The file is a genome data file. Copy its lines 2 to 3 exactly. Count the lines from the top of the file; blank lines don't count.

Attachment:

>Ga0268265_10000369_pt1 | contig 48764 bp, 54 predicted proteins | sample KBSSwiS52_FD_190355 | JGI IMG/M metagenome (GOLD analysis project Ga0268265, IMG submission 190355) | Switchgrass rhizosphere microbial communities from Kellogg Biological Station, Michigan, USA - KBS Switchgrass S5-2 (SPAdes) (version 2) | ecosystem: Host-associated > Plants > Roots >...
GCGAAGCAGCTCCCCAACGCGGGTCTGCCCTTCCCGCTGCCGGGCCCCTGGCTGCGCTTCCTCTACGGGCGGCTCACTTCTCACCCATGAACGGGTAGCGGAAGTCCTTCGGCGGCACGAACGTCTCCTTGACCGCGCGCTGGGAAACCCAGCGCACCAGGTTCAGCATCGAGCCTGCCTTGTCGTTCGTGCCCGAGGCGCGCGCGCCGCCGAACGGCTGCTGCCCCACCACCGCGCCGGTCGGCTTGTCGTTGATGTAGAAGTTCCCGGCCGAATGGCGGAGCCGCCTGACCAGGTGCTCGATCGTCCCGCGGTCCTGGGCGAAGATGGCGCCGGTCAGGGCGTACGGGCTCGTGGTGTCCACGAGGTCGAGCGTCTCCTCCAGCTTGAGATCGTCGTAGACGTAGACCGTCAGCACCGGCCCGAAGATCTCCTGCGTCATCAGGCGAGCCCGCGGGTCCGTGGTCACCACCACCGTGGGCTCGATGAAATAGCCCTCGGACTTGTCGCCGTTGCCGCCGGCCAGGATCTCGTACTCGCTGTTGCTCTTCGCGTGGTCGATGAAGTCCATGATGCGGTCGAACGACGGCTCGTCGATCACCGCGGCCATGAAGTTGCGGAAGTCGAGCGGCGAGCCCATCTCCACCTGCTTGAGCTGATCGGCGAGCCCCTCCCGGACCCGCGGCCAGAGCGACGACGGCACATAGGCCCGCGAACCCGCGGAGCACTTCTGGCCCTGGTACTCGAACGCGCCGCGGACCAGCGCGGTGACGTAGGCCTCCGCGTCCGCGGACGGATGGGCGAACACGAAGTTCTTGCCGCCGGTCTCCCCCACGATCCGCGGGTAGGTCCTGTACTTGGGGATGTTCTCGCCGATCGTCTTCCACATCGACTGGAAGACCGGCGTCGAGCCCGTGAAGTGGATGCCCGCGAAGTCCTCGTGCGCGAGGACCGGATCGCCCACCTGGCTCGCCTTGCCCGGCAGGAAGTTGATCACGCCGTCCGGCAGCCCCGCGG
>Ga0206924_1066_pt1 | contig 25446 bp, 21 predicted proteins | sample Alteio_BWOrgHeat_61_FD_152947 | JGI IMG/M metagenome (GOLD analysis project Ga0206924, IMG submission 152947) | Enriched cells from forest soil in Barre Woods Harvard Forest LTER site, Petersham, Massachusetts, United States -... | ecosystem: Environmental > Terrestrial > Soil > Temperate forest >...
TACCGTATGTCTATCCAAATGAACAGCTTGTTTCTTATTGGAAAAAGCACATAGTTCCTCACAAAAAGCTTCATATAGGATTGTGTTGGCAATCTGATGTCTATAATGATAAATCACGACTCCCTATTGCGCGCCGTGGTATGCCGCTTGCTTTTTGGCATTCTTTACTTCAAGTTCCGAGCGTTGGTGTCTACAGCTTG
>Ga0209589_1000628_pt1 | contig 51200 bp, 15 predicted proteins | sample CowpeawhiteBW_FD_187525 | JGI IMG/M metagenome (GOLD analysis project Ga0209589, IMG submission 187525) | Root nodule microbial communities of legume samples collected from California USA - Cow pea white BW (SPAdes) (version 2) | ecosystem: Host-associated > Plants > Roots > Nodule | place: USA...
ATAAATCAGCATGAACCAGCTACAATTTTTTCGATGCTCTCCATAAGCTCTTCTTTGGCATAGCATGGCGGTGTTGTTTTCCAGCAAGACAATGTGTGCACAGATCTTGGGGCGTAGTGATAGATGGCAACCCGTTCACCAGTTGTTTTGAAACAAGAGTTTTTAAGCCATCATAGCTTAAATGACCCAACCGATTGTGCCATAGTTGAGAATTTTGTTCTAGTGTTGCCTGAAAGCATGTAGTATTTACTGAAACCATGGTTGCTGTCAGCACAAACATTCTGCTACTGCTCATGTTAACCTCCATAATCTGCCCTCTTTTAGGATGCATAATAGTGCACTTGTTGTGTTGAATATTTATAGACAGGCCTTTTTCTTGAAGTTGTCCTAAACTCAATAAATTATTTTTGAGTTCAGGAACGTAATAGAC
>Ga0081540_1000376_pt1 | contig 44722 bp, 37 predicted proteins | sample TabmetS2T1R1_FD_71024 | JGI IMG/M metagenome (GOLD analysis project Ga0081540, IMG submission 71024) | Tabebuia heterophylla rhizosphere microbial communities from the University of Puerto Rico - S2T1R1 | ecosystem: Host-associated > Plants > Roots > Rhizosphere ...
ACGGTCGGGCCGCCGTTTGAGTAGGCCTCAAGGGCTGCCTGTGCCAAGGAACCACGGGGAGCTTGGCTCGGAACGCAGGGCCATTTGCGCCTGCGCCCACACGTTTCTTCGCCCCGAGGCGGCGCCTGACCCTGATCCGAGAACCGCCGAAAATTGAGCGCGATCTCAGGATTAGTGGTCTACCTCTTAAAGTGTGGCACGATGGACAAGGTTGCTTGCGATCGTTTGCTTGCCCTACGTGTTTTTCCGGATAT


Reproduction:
GCGAAGCAGCTCCCCAACGCGGGTCTGCCCTTCCCGCTGCCGGGCCCCTGGCTGCGCTTCCTCTACGGGCGGCTCACTTCTCACCCATGAACGGGTAGCGGAAGTCCTTCGGCGGCACGAACGTCTCCTTGACCGCGCGCTGGGAAACCCAGCGCACCAGGTTCAGCATCGAGCCTGCCTTGTCGTTCGTGCCCGAGGCGCGCGCGCCGCCGAACGGCTGCTGCCCCACCACCGCGCCGGTCGGCTTGTCGTTGATGTAGAAGTTCCCGGCCGAATGGCGGAGCCGCCTGACCAGGTGCTCGATCGTCCCGCGGTCCTGGGCGAAGATGGCGCCGGTCAGGGCGTACGGGCTCGTGGTGTCCACGAGGTCGAGCGTCTCCTCCAGCTTGAGATCGTCGTAGACGTAGACCGTCAGCACCGGCCCGAAGATCTCCTGCGTCATCAGGCGAGCCCGCGGGTCCGTGGTCACCACCACCGTGGGCTCGATGAAATAGCCCTCGGACTTGTCGCCGTTGCCGCCGGCCAGGATCTCGTACTCGCTGTTGCTCTTCGCGTGGTCGATGAAGTCCATGATGCGGTCGAACGACGGCTCGTCGATCACCGCGGCCATGAAGTTGCGGAAGTCGAGCGGCGAGCCCATCTCCACCTGCTTGAGCTGATCGGCGAGCCCCTCCCGGACCCGCGGCCAGAGCGACGACGGCACATAGGCCCGCGAACCCGCGGAGCACTTCTGGCCCTGGTACTCGAACGCGCCGCGGACCAGCGCGGTGACGTAGGCCTCCGCGTCCGCGGACGGATGGGCGAACACGAAGTTCTTGCCGCCGGTCTCCCCCACGATCCGCGGGTAGGTCCTGTACTTGGGGATGTTCTCGCCGATCGTCTTCCACATCGACTGGAAGACCGGCGTCGAGCCCGTGAAGTGGATGCCCGCGAAGTCCTCGTGCGCGAGGACCGGATCGCCCACCTGGCTCGCCTTGCCCGGCAGGAAGTTGATCACGCCGTCCGGCAGCCCCGCGG
>Ga0206924_1066_pt1 | contig 25446 bp, 21 predicted proteins | sample Alteio_BWOrgHeat_61_FD_152947 | JGI IMG/M metagenome (GOLD analysis project Ga0206924, IMG submission 152947) | Enriched cells from forest soil in Barre Woods Harvard Forest LTER site, Petersham, Massachusetts, United States -... | ecosystem: Environmental > Terrestrial > Soil > Temperate forest >...